GAO’s report and its findings and recommendations have brought the fraud issue to the forefront for lawmakers, some of whom have expressed dismay and concern. For instance, lawmakers have expressed skepticism that DOD will finally get serious about combating the fraud, waste and financial mismanagement. They have also urged the current administration to implement GAO’s recommendations quickly and fully, because failure to safeguard taxpayer dollars is completely unacceptable.
It has been our experience that this type of increased visibility and emphasis by congressional members will raise the awareness and sensitivity to potential fraud throughout the department. DOD oversight and audit agencies – the IG, DCAA and the service audit agencies – are likely to put additional emphasis on fraud reviews and devote more resources in their annual programs to high-risk fraud areas. For DCAA specifically, this will likely mean a continued focus on Truthful Cost or Pricing Data Act compliance and business systems audits. It may prompt a renewed strategic emphasis on identifying weak or non-existent system controls which are indicative of high-risk fraud areas.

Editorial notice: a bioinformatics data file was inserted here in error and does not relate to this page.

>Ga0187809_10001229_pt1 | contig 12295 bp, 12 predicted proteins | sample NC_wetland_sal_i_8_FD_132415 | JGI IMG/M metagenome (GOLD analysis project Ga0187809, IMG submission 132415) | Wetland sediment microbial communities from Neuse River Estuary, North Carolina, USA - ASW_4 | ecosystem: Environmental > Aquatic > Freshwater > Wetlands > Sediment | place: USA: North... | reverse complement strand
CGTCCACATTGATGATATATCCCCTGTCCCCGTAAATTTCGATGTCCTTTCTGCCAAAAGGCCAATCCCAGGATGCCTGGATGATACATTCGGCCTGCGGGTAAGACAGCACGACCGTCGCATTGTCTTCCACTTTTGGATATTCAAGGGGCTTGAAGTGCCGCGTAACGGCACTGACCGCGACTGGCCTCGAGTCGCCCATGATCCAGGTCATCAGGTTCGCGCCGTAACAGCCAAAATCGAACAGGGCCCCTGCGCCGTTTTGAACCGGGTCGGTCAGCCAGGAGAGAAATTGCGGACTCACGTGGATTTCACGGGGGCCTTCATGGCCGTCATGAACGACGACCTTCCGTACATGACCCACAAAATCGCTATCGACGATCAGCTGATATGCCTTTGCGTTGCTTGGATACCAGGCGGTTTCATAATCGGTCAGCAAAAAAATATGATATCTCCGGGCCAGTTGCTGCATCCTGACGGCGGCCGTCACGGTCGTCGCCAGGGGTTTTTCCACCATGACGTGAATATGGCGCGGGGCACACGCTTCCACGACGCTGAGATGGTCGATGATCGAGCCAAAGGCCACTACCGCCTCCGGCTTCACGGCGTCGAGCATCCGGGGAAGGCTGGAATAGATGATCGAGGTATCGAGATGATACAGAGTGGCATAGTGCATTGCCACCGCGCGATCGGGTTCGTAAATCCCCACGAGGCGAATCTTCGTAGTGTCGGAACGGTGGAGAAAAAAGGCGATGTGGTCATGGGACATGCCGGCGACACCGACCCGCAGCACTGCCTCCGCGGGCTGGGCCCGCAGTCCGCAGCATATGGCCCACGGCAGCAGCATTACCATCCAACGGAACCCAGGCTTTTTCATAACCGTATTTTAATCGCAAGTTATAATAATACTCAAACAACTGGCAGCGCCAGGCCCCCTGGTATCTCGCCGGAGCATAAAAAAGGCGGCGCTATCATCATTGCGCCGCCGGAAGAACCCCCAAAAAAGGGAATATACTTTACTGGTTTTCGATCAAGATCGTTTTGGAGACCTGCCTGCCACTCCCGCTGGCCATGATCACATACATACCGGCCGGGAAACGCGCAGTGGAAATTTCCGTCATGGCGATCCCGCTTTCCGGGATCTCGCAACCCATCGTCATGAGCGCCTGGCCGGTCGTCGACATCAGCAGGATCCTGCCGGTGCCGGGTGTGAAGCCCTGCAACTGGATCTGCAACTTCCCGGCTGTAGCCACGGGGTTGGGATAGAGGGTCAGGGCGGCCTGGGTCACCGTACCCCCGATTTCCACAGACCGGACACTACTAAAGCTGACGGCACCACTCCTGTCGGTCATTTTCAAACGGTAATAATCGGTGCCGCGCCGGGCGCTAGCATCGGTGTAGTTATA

Government contractors urged to refresh their risk profile and programs
Although the precise extent of DOD’s increased future oversight in the fraud area is yet to be determined, contractors would be well served by reexamining their risk profile and internal control environment. Contractor acquisition programs should be reassessed to determine the likelihood and impact of inherent fraud risks on the program’s finances, reputation and compliance. Fraud is arguably the one instance where materiality doesn’t apply because the disclosure of fraud will impact the contractor’s reputation regardless of the dollar amount misappropriated. Reviewing the suitability of the program’s existing internal controls to mitigate the fraud risks would also be wise. Given their customer’s challenges, it’s time for DOD contractors to increase vigilance in managing program fraud risks and the corresponding internal controls.